April 2004, Merrill Lynch launched the Nanotechnology Index
(NNZ) to be quoted intraday by the American Stock Exchange.
First Trust also launched a Nanotechnology mutual fund,
FTNATX, this past March 2004. There is already a Munich
and Luxembourg based Nanotech mutual fund launched Nov.
2002 and Sept. 2003, respectively. However with the advent
of Merrill Lynch into the fray, it validates Nanotechnology
in the investment community. So the investment companies
are finally hopping on the nanotech bandwagon.
their Technology Strategy updates on nanotechnology, Merrill
Lynch says the criteria by which they choose companies to
be on the NNZ index is that the companies must indicate
in public documents that nanotechnology initiatives represent
a significant portion of their future activities. There
are currently 24 companies in their index but they admit
they will rebalance the list quarterly. It is unfortunate
that giants such as IBM, DuPont and HP who do a significant
amount of nanotech research are not included using those
qualifications. In addition, Flamel, listed on the NNZ,
is not the only publicly traded bio-nano company just like
Veeco on the NNZ list is not the only publicly traded instrumentation
company that supplies the nanotech research community.
there are many nanotech companies that don’t want to classify
themselves as nanotech so as to maintain their competitive
advantage. In business, there is usually not a good reason
to publicly disclose your strategic activities to your competitors.
Some companies also don’t need to if they’ve always been
Merrill Lynch is right about nanotech being an approach,
a concept which I champion and introduced to them. What
nanotechnology is really about, is a better approach to
what we’ve been doing all along but now we can now see and
manipulate even smaller things. It is akin to when Anton
Van Leeuwenhoek invented the microscope. This opened up
a whole realm of being able to understand nature better
by being able to observe cells and bacteria and blood capillaries
that could not be seen before. This ability to much better
see small things allowed new scientific breakthroughs in
biology and medicine.
science discovered the electron, it paved the way for new
technical breakthroughs in electronics which affects just
about everything. The term microtechnology or microelectronics
conjures up images of integrated circuit chips which affects
many industries also. Nanotechnology is the same. The term
nanotechnology makes those who understand microtechnology
more comfortable but the label is no less illuminating.
However, it is understandable that for most people, they
feel more comfortable having a label whether or not it really
there can not really be a nanotechnology index or nanotechnology
mutual funds because nanotechnology affects many industries
and markets. Similar reasoning as to why there should not
be an e-Commerce or Dot.com Index. If they really want nanotechnology
index, its impact would ultimately be reflected the overall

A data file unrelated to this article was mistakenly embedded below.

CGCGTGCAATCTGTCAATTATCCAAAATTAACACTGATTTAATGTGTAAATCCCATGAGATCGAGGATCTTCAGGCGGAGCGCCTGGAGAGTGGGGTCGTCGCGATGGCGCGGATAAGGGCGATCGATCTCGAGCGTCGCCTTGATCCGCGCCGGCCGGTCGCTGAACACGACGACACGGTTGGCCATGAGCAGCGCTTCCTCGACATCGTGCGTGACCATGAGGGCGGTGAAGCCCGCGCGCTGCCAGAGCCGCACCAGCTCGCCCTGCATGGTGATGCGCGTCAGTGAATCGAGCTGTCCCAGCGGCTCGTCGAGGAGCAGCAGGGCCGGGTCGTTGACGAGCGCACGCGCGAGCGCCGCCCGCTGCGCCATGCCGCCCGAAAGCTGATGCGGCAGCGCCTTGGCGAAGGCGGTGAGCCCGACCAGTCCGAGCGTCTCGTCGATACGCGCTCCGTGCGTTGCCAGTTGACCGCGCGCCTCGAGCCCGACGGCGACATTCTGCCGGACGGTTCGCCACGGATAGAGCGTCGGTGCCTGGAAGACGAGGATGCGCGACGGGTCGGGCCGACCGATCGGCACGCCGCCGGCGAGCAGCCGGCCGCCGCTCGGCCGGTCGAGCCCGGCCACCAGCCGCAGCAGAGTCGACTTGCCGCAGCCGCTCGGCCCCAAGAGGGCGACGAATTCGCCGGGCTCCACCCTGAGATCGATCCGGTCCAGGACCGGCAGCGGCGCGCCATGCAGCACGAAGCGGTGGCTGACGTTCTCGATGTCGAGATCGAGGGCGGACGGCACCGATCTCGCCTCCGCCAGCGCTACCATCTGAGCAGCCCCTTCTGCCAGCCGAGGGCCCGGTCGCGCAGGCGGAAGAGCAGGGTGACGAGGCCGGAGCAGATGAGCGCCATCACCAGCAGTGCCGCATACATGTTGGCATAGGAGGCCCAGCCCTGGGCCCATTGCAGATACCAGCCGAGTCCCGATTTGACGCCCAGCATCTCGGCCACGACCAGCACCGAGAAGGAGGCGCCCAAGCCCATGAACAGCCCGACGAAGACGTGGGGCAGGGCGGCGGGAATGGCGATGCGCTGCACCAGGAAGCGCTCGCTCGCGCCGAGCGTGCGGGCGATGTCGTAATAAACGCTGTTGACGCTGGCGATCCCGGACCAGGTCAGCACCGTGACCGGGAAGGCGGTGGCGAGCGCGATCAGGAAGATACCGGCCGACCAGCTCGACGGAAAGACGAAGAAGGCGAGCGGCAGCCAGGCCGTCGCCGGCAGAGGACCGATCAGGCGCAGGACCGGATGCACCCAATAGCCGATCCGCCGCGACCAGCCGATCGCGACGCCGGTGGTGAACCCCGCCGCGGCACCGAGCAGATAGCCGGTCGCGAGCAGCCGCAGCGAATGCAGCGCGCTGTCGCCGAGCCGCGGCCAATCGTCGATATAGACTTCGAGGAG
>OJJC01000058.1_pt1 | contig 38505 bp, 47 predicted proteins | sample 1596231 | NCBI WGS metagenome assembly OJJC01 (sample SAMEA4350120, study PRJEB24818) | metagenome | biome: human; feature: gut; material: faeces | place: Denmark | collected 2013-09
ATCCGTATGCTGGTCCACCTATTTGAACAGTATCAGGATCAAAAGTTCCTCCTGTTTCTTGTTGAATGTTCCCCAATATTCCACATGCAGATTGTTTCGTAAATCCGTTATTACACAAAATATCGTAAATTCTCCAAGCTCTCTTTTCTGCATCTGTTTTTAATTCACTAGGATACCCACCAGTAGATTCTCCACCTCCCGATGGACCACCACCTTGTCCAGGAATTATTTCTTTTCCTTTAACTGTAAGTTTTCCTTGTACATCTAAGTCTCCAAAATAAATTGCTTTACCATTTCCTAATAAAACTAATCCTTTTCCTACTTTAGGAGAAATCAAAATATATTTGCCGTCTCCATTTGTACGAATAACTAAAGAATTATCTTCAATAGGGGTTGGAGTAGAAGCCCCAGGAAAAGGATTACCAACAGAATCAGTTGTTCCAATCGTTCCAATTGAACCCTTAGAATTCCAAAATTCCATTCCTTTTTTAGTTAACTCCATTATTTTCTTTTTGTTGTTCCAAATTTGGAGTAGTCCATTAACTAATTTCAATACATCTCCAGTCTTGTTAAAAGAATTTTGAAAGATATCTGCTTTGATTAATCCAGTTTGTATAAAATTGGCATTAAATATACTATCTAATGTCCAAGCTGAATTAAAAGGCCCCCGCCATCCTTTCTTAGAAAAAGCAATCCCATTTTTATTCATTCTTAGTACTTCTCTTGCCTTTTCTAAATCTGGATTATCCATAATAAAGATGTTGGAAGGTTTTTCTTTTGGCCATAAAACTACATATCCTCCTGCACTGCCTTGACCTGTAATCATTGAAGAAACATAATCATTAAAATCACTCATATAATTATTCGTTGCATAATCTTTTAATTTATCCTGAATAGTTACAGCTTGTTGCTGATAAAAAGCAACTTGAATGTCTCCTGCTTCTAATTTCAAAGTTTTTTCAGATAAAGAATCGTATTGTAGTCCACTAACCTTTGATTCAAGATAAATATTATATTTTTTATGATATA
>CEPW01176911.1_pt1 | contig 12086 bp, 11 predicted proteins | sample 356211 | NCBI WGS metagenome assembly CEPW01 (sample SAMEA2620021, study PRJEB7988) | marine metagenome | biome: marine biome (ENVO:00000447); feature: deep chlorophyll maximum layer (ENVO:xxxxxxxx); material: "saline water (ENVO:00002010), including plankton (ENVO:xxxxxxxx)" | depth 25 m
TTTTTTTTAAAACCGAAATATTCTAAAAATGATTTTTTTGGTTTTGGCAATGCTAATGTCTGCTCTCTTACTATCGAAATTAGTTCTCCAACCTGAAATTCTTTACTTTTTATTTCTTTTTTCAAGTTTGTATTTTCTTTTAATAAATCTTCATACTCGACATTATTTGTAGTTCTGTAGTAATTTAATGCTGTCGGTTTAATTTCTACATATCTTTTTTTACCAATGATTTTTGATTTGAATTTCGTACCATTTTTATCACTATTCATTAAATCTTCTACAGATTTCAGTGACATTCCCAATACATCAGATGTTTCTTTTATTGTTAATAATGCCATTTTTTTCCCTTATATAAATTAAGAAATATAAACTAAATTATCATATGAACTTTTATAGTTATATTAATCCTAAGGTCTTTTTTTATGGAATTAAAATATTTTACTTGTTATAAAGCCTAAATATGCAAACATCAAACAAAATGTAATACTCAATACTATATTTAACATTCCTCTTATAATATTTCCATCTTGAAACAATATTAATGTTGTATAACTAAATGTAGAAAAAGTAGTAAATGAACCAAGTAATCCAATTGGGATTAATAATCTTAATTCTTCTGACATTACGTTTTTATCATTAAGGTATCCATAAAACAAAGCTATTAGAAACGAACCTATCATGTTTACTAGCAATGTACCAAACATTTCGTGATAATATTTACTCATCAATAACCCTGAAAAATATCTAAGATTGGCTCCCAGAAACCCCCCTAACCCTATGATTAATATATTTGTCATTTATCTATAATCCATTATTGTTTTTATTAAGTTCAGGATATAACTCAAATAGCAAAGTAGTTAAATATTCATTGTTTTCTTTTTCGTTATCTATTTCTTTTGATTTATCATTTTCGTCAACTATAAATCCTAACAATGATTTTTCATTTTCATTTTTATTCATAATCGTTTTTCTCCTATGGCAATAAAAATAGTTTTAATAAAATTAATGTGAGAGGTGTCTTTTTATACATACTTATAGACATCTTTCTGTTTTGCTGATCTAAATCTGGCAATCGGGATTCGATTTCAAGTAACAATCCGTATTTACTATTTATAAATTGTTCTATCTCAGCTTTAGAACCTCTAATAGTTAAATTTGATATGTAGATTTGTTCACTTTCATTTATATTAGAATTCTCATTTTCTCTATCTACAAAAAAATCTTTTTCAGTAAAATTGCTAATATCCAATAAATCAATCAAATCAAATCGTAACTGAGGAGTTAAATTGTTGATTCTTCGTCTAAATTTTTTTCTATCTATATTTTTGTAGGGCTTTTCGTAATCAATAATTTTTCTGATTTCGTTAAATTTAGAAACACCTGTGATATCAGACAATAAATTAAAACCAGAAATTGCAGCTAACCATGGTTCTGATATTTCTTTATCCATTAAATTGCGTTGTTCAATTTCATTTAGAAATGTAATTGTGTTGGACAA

manufacturing indices. That being the case, there’s no need
for a nanotechnology index if there’s already a similar
indicator, even though it’s not born of the investment community.
Was there a microtechnology index? There is a similar argument
against nanotech mutual funds as with nanotech indices.
Lynch talks about the nanotechnology sector being narrow
and full of pure plays. This is correct. However, this is
different from saying they are nanotechnology pure plays.
I have often been asked what companies are nanotechnology
pure plays. There is no such thing as a nanotechnology pure
now, people are classifying nanotechnology as a subset of
other sector activities. A more accurate classification
is to have sectors classified under nanotechnology, such
as the nanotech side of biotech, which some call Wet Nano
or Bio-nano. For the more well informed and astute, the
whole nanotechnology umbrella will soon disappear altogether
because the classification is meaningless.
companies in the NNZ are uncorrelated due to the fact it
is full of pure play companies and which explains their
stock behavior. Then how useful is the NNZ as an indication
of the nanotechnology investment environment?
the investment firms doing all this, the real money is not
in nanotech mutual funds or stocks. So why are they doing
I am preaching to the choir, but the value being pursued
here for an investment firm is to be perceived to be a knowledgeable
and credible player in an emerging trend, such as nanotechnology,
by producing something that appears as if it is bringing
value to the investment community. It tries to accomplish
this by educating the investment community through a nanotechnology
index and tech strategy reports. I suppose to some extent,
an educated consumer is your best customer. However, the
purpose for this education is to attract business, similar
to using supposedly objective analyst reports, to its real
money making activities in underwriting IPO’s and M&A’s.
the way, Merrill Lynch is one of the investment banking
firms underwriting the Nanosys IPO. However, Merrill Lynch’s
venture arm still has yet to invest in nanotechnology startups.
NNZ gets Merrill Lynch an ‘A’ for effort and timing but
there’s plenty of room for improvement. In the end, after
getting past the hype, what does it matter if you call it
nanotechnology as long as it works and makes money.